To add to Erin’s comment, it was never said that all of D1 is now folklore. This is what Margaret Stohl, a Narrative Director at Bungie, originally said:
grimoire is considered folklore, even to the inhabitants of the universe: true as far as they & we know!
She later clarified what she meant:
Let me reassure you - we all agree destiny’s lore is one of the great gifts of the universe & we don’t ever want it to go away - if anything, we want to explore more & more of it in the future - huge apologies if my tweet last month (below) threw you off - not my intention!
Christopher Barrett also provided clarification as to what she meant, as Erin has mentioned. It was never said that the grimoire was going to be retconned, or that it is no longer canon. There have been numerous references in D2 to the grimoire in D1 which shows that it is still considered to be part of the lore. For example, the quest for Saint-14’s shotgun in Curse of Osiris, which involves your guardian going to Mercury to find out what happened to Saint-14, ties in with the Legend: Saint-14 card, which showed that Saint-14 travelled to Mercury years ago in search of Osiris.
That said, I do not agree that all of the grimoire is folklore, although some of it can be considered to be folklore. Nor is it all from a biased or unreliable perspective, although, again, some of it is.There are many cards that include recorded conversations, letters, and messages to people. The content of these conversations etc may be false or biased but they are still accurate records of what was said. Of course, this assumes that these records have not been tampered with or altered. A few text logs, such as Ghost Fragment: Thorn 3 may have been altered considering that Dredgen Yor’s original name is not mentioned but instead shows up as [REDACTED]. However, the vast majority of text logs etc, such as the recorded conversations in the ghost fragment cards for the crucible maps, do not show any signs of tampering or alteration. Recorded conversations, letters etc are generally taken to be an accurate record of what was said, so why would the writers include these cards in that format if they’re not actually accurate after all? And if they aren’t meant to be taken as being accurate, then why have the writers not included a clear explanation on why they’re not accurate? For example, if the Vanguard or the Consensus has a history of altering records to suit their purposes, then this could explain why records may have been altered, but aside from the redaction of Dredgen Yor’s original name in the text logs there hasn’t been any hints that the Vanguard or the Consensus regularly alters records.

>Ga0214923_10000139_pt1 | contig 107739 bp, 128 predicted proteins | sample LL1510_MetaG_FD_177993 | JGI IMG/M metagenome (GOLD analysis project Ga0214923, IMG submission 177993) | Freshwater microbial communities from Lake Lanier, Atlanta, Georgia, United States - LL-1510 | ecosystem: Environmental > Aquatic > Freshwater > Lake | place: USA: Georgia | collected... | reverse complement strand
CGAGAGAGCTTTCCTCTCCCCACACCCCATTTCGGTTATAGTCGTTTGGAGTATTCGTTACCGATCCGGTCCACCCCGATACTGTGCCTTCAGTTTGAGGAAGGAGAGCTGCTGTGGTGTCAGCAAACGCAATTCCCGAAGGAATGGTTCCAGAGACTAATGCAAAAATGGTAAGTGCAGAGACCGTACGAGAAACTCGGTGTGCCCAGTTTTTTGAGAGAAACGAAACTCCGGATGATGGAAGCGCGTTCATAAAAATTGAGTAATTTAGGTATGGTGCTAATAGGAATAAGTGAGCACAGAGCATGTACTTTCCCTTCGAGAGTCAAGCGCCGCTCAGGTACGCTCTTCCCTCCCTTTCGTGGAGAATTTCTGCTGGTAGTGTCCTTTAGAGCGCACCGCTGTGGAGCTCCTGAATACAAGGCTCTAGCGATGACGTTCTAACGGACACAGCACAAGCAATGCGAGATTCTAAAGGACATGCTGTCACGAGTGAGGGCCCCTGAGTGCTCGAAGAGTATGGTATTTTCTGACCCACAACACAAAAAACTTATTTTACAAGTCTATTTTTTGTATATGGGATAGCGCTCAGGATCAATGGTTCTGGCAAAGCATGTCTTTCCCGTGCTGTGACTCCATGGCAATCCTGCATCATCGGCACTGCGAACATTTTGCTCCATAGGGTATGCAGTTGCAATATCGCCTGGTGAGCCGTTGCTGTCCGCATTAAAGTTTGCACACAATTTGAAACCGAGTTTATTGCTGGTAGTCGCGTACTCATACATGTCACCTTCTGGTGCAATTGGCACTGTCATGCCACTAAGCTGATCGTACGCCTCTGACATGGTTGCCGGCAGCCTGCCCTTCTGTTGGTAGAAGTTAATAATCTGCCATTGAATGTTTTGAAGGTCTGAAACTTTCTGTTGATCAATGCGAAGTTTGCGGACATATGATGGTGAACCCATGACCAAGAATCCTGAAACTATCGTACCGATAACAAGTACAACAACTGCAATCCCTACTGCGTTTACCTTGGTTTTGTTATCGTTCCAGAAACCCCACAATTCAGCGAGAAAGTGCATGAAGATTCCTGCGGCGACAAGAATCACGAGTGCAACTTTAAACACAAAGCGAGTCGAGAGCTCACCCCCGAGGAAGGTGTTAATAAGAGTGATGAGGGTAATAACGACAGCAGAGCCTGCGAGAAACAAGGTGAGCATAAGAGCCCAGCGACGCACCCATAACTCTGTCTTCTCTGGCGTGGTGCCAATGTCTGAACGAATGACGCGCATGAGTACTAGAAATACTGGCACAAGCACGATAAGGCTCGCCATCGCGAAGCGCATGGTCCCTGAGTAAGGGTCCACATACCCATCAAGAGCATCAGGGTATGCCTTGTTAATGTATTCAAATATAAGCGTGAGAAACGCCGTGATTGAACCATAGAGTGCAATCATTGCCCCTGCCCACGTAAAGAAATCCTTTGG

The cards on the enemies, places, weapons, etc, such as The Fallen and Earth cards, also do not fall under the category of folklore. These cards are written to sound like encyclopedia entries that provide factual info. The purpose of these cards is to provide a brief, concise summary about, say, a particular character or enemy to people who are new to the world of Destiny or who don’t know much, if anything, about a particular topic. For example, if a player has just met Ikora and they want to know more about her, they could look up the Warlock Vanguard card. Considering that these cards are meant to provide basic information about the world of Destiny to players, why would the writers include information in them that is not accurate and true? It would be very confusing, particularly for players who are new to the game, if they read, say, the Goblin card and it said that goblins are one of the Hive rather than the Vex.
It’s also worth mentioning that even cards which could be considered to be folklore, since they are from a biased and/or unreliable perspective, still include information that is known to be canonically true. For example, the Books of Sorrow are told from the perspective of Oryx, his sisters, the Worm Gods, and others, so it is likely that parts of it are biased or exaggerated. However, it still includes information that has been confirmed elsewhere to be true. For example, we know that Oryx had a son called Crota and two daughters named Ir Anûk and Ir Halak. We also know that Oryx had a massive ship called the Dreadnaught and that this ship has a very powerful weapon, as described in XLI: Dreadnaught, which was used to attack the Awoken forces in The Taken King. The numerous references to Savathun in D2 also make it highly likely that Savathun does actually exist, and that she is one of the Hive, although at this point it hasn’t been confirmed outside the Books of Sorrow if she is Oryx’s sister or not.